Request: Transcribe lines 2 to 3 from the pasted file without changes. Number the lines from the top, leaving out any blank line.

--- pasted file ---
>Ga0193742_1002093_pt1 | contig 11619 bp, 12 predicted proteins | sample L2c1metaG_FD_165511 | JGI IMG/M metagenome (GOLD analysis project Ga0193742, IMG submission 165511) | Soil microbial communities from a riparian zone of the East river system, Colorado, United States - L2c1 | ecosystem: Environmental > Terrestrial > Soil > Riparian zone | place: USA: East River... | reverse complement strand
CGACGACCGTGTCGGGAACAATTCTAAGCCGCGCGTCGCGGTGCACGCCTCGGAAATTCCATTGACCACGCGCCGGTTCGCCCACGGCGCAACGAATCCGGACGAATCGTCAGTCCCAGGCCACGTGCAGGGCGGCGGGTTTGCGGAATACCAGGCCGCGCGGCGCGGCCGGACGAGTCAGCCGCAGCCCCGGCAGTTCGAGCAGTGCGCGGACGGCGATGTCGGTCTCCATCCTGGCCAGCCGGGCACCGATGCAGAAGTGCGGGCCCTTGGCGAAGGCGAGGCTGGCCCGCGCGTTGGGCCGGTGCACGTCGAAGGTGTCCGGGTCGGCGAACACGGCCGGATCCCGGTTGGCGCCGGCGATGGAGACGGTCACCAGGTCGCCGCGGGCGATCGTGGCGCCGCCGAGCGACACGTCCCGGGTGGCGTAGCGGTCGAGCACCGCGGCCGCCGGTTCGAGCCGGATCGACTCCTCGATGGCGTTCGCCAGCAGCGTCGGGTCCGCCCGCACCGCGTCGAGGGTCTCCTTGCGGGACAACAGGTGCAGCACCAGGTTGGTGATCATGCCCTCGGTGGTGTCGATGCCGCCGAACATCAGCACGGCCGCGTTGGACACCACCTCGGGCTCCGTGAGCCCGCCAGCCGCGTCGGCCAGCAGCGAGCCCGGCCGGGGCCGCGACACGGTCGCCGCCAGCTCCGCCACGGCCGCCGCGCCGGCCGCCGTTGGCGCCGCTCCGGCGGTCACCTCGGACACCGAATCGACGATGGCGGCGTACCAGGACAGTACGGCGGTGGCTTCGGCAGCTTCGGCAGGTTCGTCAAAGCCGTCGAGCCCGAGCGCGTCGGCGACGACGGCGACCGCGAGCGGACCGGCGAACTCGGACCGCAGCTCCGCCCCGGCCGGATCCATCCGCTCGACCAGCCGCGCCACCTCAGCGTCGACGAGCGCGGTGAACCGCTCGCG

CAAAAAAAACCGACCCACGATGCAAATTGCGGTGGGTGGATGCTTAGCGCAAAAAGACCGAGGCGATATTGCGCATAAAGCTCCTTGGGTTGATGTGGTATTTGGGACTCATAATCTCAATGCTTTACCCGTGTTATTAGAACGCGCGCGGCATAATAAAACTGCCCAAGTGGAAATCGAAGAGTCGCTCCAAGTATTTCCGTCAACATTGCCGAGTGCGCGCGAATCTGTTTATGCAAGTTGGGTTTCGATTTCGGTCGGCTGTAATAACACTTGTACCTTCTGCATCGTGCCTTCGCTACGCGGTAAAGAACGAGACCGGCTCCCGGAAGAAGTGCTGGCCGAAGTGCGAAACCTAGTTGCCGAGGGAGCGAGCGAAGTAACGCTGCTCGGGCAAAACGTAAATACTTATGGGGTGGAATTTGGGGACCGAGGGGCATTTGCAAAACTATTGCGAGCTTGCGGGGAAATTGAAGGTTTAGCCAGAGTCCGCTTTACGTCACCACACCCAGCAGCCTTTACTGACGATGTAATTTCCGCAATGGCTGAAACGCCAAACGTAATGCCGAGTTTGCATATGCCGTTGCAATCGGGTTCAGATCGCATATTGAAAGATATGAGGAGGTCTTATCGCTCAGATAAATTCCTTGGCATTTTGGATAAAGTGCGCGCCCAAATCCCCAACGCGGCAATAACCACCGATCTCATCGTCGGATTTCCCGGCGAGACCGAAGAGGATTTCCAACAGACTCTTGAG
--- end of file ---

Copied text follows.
CGACGACCGTGTCGGGAACAATTCTAAGCCGCGCGTCGCGGTGCACGCCTCGGAAATTCCATTGACCACGCGCCGGTTCGCCCACGGCGCAACGAATCCGGACGAATCGTCAGTCCCAGGCCACGTGCAGGGCGGCGGGTTTGCGGAATACCAGGCCGCGCGGCGCGGCCGGACGAGTCAGCCGCAGCCCCGGCAGTTCGAGCAGTGCGCGGACGGCGATGTCGGTCTCCATCCTGGCCAGCCGGGCACCGATGCAGAAGTGCGGGCCCTTGGCGAAGGCGAGGCTGGCCCGCGCGTTGGGCCGGTGCACGTCGAAGGTGTCCGGGTCGGCGAACACGGCCGGATCCCGGTTGGCGCCGGCGATGGAGACGGTCACCAGGTCGCCGCGGGCGATCGTGGCGCCGCCGAGCGACACGTCCCGGGTGGCGTAGCGGTCGAGCACCGCGGCCGCCGGTTCGAGCCGGATCGACTCCTCGATGGCGTTCGCCAGCAGCGTCGGGTCCGCCCGCACCGCGTCGAGGGTCTCCTTGCGGGACAACAGGTGCAGCACCAGGTTGGTGATCATGCCCTCGGTGGTGTCGATGCCGCCGAACATCAGCACGGCCGCGTTGGACACCACCTCGGGCTCCGTGAGCCCGCCAGCCGCGTCGGCCAGCAGCGAGCCCGGCCGGGGCCGCGACACGGTCGCCGCCAGCTCCGCCACGGCCGCCGCGCCGGCCGCCGTTGGCGCCGCTCCGGCGGTCACCTCGGACACCGAATCGACGATGGCGGCGTACCAGGACAGTACGGCGGTGGCTTCGGCAGCTTCGGCAGGTTCGTCAAAGCCGTCGAGCCCGAGCGCGTCGGCGACGACGGCGACCGCGAGCGGACCGGCGAACTCGGACCGCAGCTCCGCCCCGGCCGGATCCATCCGCTCGACCAGCCGCGCCACCTCAGCGTCGACGAGCGCGGTGAACCGCTCGCG

CAAAAAAAACCGACCCACGATGCAAATTGCGGTGGGTGGATGCTTAGCGCAAAAAGACCGAGGCGATATTGCGCATAAAGCTCCTTGGGTTGATGTGGTATTTGGGACTCATAATCTCAATGCTTTACCCGTGTTATTAGAACGCGCGCGGCATAATAAAACTGCCCAAGTGGAAATCGAAGAGTCGCTCCAAGTATTTCCGTCAACATTGCCGAGTGCGCGCGAATCTGTTTATGCAAGTTGGGTTTCGATTTCGGTCGGCTGTAATAACACTTGTACCTTCTGCATCGTGCCTTCGCTACGCGGTAAAGAACGAGACCGGCTCCCGGAAGAAGTGCTGGCCGAAGTGCGAAACCTAGTTGCCGAGGGAGCGAGCGAAGTAACGCTGCTCGGGCAAAACGTAAATACTTATGGGGTGGAATTTGGGGACCGAGGGGCATTTGCAAAACTATTGCGAGCTTGCGGGGAAATTGAAGGTTTAGCCAGAGTCCGCTTTACGTCACCACACCCAGCAGCCTTTACTGACGATGTAATTTCCGCAATGGCTGAAACGCCAAACGTAATGCCGAGTTTGCATATGCCGTTGCAATCGGGTTCAGATCGCATATTGAAAGATATGAGGAGGTCTTATCGCTCAGATAAATTCCTTGGCATTTTGGATAAAGTGCGCGCCCAAATCCCCAACGCGGCAATAACCACCGATCTCATCGTCGGATTTCCCGGCGAGACCGAAGAGGATTTCCAACAGACTCTTGAG